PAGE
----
Paul Doran


Paul Doran

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‘There’s one there, Mil, look.’

            George is tipped fully onto his right crutch as he jabs the left under a hedge.

            ‘It’s a beauty.  Near full size.  Mil.  Come back here and see.’

            Mil is already four or five steps ahead.  The carrier bags that stretch both her arms towards her feet make her look anchored to the spot.  When she turns her head to see, her body doesn’t follow.

            ‘Is it still white?’

             ‘Come here and look at it.  You tell me it’s white.’

             ‘It could be days old lying under there.’

             ‘Days?  Quit that for fuck sake.  This one’s barely seen the morning.’

              Mil sighs.  She tries to shake a frizzy strand of hair from her face but the breeze holds it to her, a single dry end getting her just at the base of an eyelash.  The work of the stray curler she found on the bedroom floor that morning.  The rest of her hair is brittle, greying like her skin.  It ages her, a decade on at least, and the years seem to run farther with each moment of her glacial turn towards George.  Her pockets bulge with things that both of them together can’t remember finding.

               ‘Show me.’

               He brings the left crutch back down and shifts his weight about with his shoulders.  When the padding is back under his right arm he points again.

               ‘See it.’

               Mil bends double at the waist and peers under the hedge.

               ‘What did I tell you this morning, Mil?  These long, bright mornings.  Everyone and every thing wants to be out in it.  We’re in season.’

               Mil shakes her head to herself and sighs again.

               ‘Even you can feel it,’ he says.  ‘I’m in season.  You’re as close to being in season as you’ll ever get.’

                He takes a long, showy deep breath that sounds rough going in.  His chest and jaw give an involuntary shudder as he lets it out, a muscle-echo from hours before, from a quiet moment Mil never knows about and George has almost forgotten. 

                Mil sets down her bags.  The handles have bitten her wrists.  They feel worse as the air gets at them and the blood returns.

                Something under the hedge brushes her hand in a way neither painful nor cold that still makes her gasp suddenly.  She pulls her hand back out and shakes it.

                George laughs.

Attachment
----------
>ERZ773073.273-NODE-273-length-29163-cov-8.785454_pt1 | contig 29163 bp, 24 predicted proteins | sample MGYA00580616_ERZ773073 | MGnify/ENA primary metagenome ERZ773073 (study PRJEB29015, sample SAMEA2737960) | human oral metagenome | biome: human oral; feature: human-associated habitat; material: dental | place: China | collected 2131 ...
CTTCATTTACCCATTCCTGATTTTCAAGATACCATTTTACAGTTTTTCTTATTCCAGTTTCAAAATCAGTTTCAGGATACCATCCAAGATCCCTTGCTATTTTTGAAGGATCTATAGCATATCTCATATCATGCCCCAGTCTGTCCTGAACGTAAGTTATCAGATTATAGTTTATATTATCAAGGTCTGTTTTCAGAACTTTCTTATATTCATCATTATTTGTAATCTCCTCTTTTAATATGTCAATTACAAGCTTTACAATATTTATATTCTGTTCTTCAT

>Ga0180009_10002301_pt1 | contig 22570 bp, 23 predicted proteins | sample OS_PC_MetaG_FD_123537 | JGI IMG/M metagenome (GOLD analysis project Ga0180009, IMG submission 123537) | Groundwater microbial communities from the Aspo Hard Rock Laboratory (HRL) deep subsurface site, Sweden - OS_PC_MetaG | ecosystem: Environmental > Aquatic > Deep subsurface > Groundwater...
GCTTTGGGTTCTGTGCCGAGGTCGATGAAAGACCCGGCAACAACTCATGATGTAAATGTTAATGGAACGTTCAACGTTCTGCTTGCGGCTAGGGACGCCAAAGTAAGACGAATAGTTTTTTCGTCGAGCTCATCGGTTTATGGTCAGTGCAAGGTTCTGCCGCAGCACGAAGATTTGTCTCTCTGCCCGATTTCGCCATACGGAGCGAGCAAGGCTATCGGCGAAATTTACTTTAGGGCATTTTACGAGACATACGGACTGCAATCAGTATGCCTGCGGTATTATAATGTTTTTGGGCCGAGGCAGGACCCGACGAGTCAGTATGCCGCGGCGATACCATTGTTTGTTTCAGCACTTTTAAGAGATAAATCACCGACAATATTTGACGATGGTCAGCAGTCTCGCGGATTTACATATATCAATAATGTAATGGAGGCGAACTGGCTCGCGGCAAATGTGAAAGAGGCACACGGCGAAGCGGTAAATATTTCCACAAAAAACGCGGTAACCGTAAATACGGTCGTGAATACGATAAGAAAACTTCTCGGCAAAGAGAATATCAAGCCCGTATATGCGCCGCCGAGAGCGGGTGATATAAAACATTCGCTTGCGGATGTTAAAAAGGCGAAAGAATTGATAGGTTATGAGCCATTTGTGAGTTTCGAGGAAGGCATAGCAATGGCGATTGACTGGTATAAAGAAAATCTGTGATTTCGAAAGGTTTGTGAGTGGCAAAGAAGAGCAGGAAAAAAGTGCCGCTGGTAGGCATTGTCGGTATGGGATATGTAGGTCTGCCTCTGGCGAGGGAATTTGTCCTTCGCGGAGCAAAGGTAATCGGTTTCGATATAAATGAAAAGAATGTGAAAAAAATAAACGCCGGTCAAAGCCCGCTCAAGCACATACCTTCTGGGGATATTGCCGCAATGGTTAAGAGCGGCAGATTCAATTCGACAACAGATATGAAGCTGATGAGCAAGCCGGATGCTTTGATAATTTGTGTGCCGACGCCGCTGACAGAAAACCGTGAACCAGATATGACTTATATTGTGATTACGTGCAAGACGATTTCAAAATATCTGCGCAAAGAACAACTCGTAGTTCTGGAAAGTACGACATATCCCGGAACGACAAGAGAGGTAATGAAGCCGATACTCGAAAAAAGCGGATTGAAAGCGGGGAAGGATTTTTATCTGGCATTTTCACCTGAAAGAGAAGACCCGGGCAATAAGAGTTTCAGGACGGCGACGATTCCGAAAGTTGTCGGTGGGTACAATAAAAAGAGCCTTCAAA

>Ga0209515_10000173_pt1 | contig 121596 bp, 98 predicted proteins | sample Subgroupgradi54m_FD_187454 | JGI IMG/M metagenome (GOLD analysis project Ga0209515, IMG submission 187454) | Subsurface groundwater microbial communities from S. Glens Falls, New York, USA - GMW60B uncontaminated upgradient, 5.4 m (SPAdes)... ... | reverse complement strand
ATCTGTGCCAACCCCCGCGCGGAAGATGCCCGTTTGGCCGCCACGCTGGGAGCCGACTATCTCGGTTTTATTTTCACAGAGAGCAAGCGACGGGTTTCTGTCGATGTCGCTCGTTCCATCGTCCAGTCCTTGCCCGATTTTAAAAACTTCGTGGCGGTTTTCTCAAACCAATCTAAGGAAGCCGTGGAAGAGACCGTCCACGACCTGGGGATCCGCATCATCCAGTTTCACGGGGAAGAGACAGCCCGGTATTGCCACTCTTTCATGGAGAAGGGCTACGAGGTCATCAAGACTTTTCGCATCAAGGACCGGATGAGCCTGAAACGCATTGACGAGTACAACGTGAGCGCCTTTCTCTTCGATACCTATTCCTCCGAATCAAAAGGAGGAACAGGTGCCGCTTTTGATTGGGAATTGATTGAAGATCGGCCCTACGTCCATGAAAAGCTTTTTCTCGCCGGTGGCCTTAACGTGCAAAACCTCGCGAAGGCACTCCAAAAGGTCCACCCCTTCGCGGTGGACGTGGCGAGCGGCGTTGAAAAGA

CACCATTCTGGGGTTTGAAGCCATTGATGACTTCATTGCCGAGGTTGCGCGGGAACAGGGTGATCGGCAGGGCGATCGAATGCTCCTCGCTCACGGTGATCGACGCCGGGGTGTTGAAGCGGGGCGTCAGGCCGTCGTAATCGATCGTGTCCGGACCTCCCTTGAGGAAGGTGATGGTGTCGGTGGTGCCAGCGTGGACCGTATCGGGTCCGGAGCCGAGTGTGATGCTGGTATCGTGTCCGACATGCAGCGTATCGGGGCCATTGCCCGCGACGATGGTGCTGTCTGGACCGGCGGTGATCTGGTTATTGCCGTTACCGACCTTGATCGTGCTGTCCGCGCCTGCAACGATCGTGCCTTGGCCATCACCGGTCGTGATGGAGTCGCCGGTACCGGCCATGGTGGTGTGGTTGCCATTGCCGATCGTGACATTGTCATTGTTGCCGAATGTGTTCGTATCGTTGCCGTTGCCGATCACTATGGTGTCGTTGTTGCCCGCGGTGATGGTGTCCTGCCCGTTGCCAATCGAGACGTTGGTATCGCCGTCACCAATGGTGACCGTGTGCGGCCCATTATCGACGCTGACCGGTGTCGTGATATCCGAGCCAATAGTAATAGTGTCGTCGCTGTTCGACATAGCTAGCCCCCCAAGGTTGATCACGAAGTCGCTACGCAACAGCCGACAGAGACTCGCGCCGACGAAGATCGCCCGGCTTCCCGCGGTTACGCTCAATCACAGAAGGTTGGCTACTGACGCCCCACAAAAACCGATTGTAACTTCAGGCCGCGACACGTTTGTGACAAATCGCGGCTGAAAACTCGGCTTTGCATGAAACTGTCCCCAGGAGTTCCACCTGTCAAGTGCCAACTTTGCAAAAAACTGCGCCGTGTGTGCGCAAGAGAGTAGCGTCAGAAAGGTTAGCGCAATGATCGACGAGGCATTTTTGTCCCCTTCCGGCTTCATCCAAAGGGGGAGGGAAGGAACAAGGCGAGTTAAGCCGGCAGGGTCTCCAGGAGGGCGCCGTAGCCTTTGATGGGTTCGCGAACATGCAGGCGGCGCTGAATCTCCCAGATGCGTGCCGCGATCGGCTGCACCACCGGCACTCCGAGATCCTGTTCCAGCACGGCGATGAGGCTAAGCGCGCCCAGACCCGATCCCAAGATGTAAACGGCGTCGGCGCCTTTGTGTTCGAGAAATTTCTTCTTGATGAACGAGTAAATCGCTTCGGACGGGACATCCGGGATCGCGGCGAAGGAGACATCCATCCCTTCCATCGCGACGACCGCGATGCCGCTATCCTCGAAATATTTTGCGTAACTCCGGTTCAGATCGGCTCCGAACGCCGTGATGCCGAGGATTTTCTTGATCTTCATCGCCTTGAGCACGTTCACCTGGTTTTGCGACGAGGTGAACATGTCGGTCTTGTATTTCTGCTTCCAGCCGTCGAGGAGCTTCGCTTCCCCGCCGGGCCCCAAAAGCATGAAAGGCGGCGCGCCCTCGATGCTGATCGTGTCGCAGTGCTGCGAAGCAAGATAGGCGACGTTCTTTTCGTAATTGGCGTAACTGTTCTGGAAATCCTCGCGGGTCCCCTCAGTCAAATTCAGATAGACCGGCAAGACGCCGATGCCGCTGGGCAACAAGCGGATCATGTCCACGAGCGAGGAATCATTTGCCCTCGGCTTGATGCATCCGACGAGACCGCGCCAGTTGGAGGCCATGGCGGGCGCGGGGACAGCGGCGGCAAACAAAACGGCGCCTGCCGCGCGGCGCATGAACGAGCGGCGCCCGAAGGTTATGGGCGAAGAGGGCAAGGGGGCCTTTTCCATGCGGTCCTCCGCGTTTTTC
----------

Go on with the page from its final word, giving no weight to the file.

‘What was it?  It’s got teeth, has it?’

                She doesn't look at him, but shakes her head.

                ‘I knew it was fresh,’ he says.

                ‘Shut your mouth.  It was a thorn.’

                ‘A thorn in there?  Sure, what’s growing thorns in there?’

                She reaches under again and quickly grabs the half-smoked cigarette.

                ‘Aww, would you look at that?’ says George.  ‘She’s an absolute beauty.’

                Mil rolls the end between her fingers before straightening up.  She brings it to her nose and gives it a sniff.

                ‘I wouldn’t even worry about that,’ he says.  ‘It’s fresh.  Not minutes old.  Not a thing has pissed on it, the wee darling.  Here.’

                He leans forward on the wooden crutches, pushing his chest towards Mil so she can drop the cigarette right into his top pocket.

                The crutches make George look older, though he isn’t young.  If he was ten years on, one might believe he was given them following a battle, the first and last crutches of a hero from a black-and-white war, but even with them he isn’t quite there.  The lines on his face are deep but few and his white hair still has shape, though it changes with the hour.  The thing that throws it all off is his left eye.  It is small and tight, screwed up into a bright little marble, giving the impression that he can see even more, not less.  It is the eye of an ancient in a face that refuses to wear its age.

                ‘Lovely.’  He makes a slurping sound, all lips and tongue.

                Mil crouches, an olympian’s straight back, and lifts the bags, catching both up at once.  Together they move on.  Mil’s steps are short and fast, but steady as to almost make her float, while George makes large full swings on his sticks behind her.

                ‘What about that one you were reading yesterday?’ he calls up to her.

                ‘Which one?’

                ‘The Soviet,’ he wrinkles his nose and minces the words, ‘New Economic Policy.’

                ‘It’s finished,’ she says.


                ‘Bollocks,’ she says.

                He cackles behind her then makes a down-sliding whistle.  He finishes with a spit.

                ‘Revisionist shite,’ she says.  ‘It’ll do your rolling papers.  All 400 pages.’

                He lets a hungry little laugh dribble off his chin.

                ‘You’d better start keeping your eyes peeled if I’m gonna smoke all that.’

                She nods ahead up the road.  A queue of people line the bus-stop.

                ‘Here’s a start,’ she says.  ‘The bus is coming.’

                George slurps again.

Paul Doran

Paul Doran writes short stories, essays and articles and is co-founder and editor of The Bear, an online literary review based in Belfast, Glasgow and Edinburgh. He lives in Belfast